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Topic: Modern String Arranging Texts?

  1. #21

    Re: Modern String Arranging Texts?

    The most interesting way of incorporating strings into rock music that I've heard is the music of Electric Light Orchestra, which was almost like incoporating rock and roll instruments into classical music (depends on the song). However, I don't know any websites that have articles about strings in rock music, my suggestion would be to google it and don't stop looking after the first few pages.

  2. #22

    Re: Modern String Arranging Texts?

    Quote Originally Posted by pgfan92 View Post
    Indeed, I prefer to only divide when it would be helpful to the piece, rather than dividing for the sake of looking different.
    This is what I was thinking might be the answer to the question about getting a "lush" sound. I'm assuming four part writing will give you the strongest sound and it will sound "lush" if those parts include the "color tones" of the chords in question (I put that in quotes because I'm not sure if that's the term I'm looking for).

  3. #23

    Re: Modern String Arranging Texts?

    I am trying to write for the musical theater. I have the Sebesky book and it is a great starting place for the strings and other sections. But it deals more with the recordings studio, rather than live performance. And a theater pit orchestra is an even more specialized situation. (Years later Sebesky won a Tony award for his orchestrations for a revival of Kiss Me, Kate. It's brilliant.)

    The thing to remember is that musical scores are not always written in the jazz/big band style. Once upon a time they were, but these days a show can be in virtually any style. And you can't always count on your rhythm section to carry you through because in some eras it's just wrong for the period.

    The big problem is making a small number of insturments sound like a larger orchestra. The strings especially. It seems like most shows just give up and score for a string quartet and mic the hell out of it. Most, double that with a keyboard playing string patches.

    The show I am writing is set in th late 19th century, when big orchesrtras with a lot of color and very subtle transitions were the rule. I didn't want it to sound contemporary, so I confined keyboard use to those instruments where I thought it would be least detectable (piano, organ, harpsichord, harp, glockenspiel, celeste sounds). For my string section, I chose 3 violins and 1 cello (+ string bass). I usually have the 3 violins in unison, when other instruments are playing. (Or 3 violins + 1 reed in unison). So I can have 2 part harmony (violins and cello), or the violins playing the melody and the cello doubling the bass (in unison or at the ocatve). If I need more harmony, in the quieter passages I use the 3 violins divisi, adding one or more woodwinds if I need more parts. When underscoring, I arrange the three violins and cello like a string quartet (though sometimes I add the bass -- to make 5 parts, or I score it for 2 violins + cello + bass).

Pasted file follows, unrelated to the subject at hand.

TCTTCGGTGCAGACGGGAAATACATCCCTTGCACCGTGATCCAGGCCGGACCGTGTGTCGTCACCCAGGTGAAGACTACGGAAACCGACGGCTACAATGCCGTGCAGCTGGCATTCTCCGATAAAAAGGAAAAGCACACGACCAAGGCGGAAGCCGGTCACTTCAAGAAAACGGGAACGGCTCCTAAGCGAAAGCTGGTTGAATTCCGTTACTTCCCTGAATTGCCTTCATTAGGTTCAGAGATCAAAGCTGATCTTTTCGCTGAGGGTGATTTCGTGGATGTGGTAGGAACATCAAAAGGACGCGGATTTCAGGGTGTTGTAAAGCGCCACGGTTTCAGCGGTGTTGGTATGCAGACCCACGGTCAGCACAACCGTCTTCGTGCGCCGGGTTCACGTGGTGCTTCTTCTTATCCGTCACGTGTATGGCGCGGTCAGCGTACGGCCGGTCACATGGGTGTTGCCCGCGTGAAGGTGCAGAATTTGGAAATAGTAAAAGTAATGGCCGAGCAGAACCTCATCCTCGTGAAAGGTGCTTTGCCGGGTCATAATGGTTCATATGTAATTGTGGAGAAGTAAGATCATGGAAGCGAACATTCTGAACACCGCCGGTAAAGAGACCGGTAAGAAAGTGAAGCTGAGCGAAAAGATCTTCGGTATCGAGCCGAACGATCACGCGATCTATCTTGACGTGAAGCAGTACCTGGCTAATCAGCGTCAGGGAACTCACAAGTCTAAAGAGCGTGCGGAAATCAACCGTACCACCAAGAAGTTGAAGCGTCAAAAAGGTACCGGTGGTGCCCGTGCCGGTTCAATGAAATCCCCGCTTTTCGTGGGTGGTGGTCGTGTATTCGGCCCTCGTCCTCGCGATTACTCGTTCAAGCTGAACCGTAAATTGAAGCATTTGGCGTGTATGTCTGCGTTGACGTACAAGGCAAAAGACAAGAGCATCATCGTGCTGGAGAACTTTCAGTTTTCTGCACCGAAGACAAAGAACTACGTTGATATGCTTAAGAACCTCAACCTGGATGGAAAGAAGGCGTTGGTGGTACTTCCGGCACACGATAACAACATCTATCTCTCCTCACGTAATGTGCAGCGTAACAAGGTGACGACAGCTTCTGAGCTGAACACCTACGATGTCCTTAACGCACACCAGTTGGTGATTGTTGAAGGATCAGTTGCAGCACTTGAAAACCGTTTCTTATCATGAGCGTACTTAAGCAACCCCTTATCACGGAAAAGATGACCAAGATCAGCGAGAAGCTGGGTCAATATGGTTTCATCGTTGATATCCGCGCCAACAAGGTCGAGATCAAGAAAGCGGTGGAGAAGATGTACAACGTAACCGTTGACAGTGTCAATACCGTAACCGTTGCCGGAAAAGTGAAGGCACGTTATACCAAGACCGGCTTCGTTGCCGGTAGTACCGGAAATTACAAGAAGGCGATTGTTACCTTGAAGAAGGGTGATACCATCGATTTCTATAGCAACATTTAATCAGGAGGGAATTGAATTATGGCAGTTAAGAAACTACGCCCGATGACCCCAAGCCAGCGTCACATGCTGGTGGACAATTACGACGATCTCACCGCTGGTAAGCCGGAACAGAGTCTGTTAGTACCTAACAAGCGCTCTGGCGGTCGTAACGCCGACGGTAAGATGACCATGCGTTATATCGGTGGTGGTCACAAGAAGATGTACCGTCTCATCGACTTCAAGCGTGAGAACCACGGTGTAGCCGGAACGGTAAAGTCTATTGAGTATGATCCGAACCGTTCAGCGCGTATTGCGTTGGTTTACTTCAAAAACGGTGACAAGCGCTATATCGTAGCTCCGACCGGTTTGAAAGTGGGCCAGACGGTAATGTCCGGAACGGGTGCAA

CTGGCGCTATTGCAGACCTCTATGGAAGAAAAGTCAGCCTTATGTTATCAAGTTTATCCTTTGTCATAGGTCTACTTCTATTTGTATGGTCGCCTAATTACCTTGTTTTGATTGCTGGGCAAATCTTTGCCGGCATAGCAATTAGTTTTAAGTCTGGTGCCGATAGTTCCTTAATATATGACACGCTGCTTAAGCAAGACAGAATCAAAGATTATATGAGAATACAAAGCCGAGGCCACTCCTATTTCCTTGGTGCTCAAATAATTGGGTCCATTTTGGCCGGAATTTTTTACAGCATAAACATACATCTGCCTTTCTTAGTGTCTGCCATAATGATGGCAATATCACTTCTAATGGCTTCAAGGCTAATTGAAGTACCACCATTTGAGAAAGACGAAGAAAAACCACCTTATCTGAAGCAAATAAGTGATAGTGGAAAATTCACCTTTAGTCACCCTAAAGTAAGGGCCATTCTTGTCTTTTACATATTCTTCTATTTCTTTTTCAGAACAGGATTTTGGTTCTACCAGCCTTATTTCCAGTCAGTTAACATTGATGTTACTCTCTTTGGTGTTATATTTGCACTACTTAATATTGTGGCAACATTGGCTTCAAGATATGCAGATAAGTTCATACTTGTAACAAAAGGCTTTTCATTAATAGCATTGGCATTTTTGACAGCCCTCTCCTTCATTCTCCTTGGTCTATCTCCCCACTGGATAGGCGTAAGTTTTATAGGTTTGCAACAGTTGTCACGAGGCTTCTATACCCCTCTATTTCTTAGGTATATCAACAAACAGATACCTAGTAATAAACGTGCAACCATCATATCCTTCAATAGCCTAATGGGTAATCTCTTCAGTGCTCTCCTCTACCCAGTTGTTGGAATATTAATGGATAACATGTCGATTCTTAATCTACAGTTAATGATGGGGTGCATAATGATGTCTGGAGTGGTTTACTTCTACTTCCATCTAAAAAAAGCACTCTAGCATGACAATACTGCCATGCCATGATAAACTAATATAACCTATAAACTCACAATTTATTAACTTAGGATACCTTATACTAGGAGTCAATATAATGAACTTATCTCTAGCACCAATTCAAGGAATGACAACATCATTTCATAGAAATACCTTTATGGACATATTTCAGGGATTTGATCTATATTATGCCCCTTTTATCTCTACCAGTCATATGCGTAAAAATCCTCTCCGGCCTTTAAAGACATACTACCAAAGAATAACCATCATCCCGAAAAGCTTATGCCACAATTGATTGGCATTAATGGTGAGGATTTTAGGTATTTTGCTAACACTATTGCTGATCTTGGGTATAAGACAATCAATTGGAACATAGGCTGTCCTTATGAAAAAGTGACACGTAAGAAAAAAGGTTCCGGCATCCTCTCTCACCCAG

Since my vocals have difficult intervals and can be quite rangey, I often need to have the melody in the chart somewhere. I find that the three violins in unison usually works best for the solos (and a single wind instrument in the chorus numbers). Lately, I've been experimenting with three part violin harmony for this, or in doing a truncated version of the melody, which just includes the difficult notes or intervals . . . but that usually leaves me with a very dull violin part. I really haven't been very adventureous, because I don't know what I am doing and I can't find any good advice on how to accompany vocals in a muiscal. (Yes, I know, it's better to have them isolated, so they stand out, but this doesn't work in practice for a lot of my score. It makes it too hard to sing. I need some support for the singers but I am seldom sure what to do, so I have been very timid with the arrangements in this respect, opting for making sure they can hit the right note above all else.)

    I am nearly finished with my "full" orchestration (17 musicians + conductor, or 16 musicians with conductor playing the second keyboard which is intentionally a simple and sparce part). This fits the union minimum for most of the bigger Broadway houses under the current contract. Once completed, I am planning an expanded version for non-professional productions where nobody is getting paid and they can afford to have a bigger orchestra -- which will be much easier. (3 first violins, 3 second violins, 2 violas, 1 cello and 1 string bass).

    Finally, more importantly, I will need to do a reduction for small professional theaters. According to the Dramatist's Guild's latest Resource Directory, the smallest house requires an orchestra of no more than seven musicians. This will be the score that any venue gets if it can't afford the full score. I am putting this off until last, because I really don't know what to do with it. I suppose I could go with bass, drums, and 3 or 4 keyboards replicating all the other instruments + one or two solo wind instruments (flute and/or trumpet) but this seems a very disappointing way to realize a score that is supposed to evoke the era of Debussy, Mahler, etc.) I'd like to find a better way, but it seems like I would be sacraficing too much in the way of harmonies. Maybe a better approach would be to go with two pianos, bass and drums.

    I have suggested that NS should start a separate forum for musical theater composers/orchestrators. I know there aren't many of us. But this is such a specialized area - especially if your score isn't contemporary sounding - and a lot of the "rules" for other types of orchestration don't apply here (or apply very well). It helps me a lot to see what challenges others are having and how they solve them.

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